Secondhand Clothes Site ThredUp Jumps After $168 Million IPO
(Bloomberg) -- ThredUp Inc., the online marketplace for secondhand clothing, climbed 43% in its trading debut after a $168 million initial public offering.
ThredUp, whose shares sold for $14 in the IPO, opened at $18.25 and closed at $20 Friday, giving the company a market value of $1.8 billion. The Oakland, California-based company sold 12 million shares Thursday after marketing them for $12 to $14.
While ThredUp is a favorite of sustainability-minded younger shoppers, its focus on recirculating the contents of home closets gives it cross-generational appeal, Chief Executive Officer James Reinhart said in an interview.
“It’s clear that Gen Z and millennials are an increasing share of customers on our platform,” Reinhart said, adding that lots of Gen Xers and baby boomers use the site, too.
“I think that’s because there’s a collective American conscious that we can’t keep consuming at the rate we are consuming,” he said. “So I think it’s more of a broader human trend to care about the planet and sustainability, and I think we fit right in with that macro trend.”
Retailers are increasingly taking note of the resale market as it gains momentum, Reinhart said.
“It isn’t a fad,” he said. “I think retailers are really getting smart to this. I think it’s more likely that they become collaborators with resale over time.”
While ThredUp doesn’t have any plans for international expansion, it’s “something we spend some time thinking about,” Reinhart said. “There’s no reason we can’t replicate what we built in the U.S. in other markets around the world,” he said.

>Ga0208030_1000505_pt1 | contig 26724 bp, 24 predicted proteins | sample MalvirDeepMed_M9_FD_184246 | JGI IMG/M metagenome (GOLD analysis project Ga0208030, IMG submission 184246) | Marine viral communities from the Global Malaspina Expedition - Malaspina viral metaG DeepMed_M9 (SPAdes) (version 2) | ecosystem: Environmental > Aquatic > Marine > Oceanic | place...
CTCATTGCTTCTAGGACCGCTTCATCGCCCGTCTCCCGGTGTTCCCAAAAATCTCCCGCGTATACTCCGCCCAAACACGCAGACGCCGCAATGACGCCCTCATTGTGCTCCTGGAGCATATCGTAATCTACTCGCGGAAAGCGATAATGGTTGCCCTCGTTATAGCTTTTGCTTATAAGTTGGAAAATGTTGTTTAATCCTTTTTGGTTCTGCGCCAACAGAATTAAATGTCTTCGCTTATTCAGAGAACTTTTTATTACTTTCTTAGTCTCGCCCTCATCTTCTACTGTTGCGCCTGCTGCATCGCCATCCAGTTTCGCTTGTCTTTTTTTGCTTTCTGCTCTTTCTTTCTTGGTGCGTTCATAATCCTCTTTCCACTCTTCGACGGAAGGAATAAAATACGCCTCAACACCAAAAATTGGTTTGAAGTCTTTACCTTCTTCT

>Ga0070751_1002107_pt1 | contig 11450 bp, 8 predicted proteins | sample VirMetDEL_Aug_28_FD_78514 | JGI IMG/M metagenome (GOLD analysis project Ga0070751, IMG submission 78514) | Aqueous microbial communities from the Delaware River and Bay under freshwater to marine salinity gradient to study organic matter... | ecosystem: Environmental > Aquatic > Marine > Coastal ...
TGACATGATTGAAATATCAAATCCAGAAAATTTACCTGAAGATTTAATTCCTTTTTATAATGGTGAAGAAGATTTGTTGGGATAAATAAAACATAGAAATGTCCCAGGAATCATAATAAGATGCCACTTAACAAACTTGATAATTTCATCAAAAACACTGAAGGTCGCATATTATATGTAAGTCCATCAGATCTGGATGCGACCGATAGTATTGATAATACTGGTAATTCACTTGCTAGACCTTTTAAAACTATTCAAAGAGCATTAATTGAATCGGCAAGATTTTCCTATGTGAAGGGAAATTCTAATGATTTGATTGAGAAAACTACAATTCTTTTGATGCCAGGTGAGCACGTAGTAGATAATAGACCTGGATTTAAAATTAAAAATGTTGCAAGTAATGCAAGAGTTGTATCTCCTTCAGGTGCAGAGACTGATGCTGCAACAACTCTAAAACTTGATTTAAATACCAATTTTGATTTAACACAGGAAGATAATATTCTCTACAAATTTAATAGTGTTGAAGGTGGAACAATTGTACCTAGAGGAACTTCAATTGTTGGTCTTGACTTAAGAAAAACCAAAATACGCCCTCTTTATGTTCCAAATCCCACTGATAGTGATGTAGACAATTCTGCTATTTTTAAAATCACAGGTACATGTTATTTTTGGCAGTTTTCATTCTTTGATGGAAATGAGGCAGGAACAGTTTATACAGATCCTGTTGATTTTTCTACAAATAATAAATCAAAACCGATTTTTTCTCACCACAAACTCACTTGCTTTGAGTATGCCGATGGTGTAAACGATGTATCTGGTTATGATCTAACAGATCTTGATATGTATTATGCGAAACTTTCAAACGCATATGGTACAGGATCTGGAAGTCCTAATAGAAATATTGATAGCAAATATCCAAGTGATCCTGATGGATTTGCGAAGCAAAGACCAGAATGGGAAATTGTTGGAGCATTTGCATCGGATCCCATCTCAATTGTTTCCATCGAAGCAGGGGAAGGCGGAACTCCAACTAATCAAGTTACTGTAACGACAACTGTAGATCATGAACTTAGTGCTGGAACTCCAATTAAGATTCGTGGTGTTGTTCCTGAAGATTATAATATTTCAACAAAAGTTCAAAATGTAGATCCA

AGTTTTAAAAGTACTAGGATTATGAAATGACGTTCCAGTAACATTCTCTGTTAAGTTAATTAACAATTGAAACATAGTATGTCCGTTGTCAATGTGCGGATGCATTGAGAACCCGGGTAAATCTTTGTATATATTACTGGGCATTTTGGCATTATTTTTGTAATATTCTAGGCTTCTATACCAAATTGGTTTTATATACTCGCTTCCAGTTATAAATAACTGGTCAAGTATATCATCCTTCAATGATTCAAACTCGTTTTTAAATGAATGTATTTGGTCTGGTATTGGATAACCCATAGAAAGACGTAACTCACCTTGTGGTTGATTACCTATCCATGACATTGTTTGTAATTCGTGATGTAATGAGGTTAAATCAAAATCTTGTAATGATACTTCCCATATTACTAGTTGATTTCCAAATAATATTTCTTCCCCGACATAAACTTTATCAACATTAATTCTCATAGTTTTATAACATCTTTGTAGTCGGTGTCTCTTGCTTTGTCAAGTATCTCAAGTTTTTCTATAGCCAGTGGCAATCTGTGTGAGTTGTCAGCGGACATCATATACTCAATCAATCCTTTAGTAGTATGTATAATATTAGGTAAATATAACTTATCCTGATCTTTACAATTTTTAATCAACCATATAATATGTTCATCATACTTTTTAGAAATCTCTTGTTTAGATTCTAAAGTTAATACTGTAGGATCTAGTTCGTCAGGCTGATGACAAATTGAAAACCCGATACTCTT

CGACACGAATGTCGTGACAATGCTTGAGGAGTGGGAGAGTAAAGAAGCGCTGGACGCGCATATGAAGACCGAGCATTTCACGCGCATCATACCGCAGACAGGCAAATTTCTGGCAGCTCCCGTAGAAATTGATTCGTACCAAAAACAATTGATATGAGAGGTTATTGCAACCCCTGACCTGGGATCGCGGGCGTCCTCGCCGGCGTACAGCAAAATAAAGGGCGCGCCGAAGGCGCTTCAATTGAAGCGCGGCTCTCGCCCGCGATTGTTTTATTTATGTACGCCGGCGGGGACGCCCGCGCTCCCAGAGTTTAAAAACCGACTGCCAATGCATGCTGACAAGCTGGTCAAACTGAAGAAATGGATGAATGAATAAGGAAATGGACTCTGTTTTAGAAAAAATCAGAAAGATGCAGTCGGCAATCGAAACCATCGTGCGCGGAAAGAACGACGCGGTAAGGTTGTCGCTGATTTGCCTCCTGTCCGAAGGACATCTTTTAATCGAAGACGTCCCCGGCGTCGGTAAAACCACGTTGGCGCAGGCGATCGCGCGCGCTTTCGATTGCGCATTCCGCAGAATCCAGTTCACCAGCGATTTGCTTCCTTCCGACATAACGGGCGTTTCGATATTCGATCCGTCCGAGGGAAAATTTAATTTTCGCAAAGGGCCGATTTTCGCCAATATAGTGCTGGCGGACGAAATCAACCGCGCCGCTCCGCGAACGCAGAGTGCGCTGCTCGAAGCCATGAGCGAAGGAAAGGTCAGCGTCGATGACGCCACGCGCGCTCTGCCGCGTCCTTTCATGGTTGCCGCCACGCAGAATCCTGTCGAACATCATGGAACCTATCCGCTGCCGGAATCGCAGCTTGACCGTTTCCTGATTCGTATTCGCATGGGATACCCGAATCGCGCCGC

ThredUp said it had a net loss of $48 million on $186 million in revenue in 2020, compared with a $38 million loss on $164 million the previous year.
The company’s backers include Trinity Ventures, Redpoint Ventures, Highland Capital Partners, Park West Ventures and Upfront Ventures, according to ThredUp’s filing.
The wide range of merchandise on ThredUp -- 35,000 brands from value to luxury -- has helped make it a one-stop shop for buyers and sellers, said Patricia Nakache, general partner at Trinity Ventures.
“We’ve only captured 0.1% of the potential available supply that we can unlock, so this is just the beginning,” she said.
Holders of ThredUp’s Class A stock sold in the IPO will get one vote per share, while owners of Class B shares will get 10 votes for each share and will continue to control the company, according to the filings.
The offering is being led by Goldman Sachs Group Inc. and Morgan Stanley. ThredUp is trading on the Nasdaq Global Select Market under the symbol TDUP.
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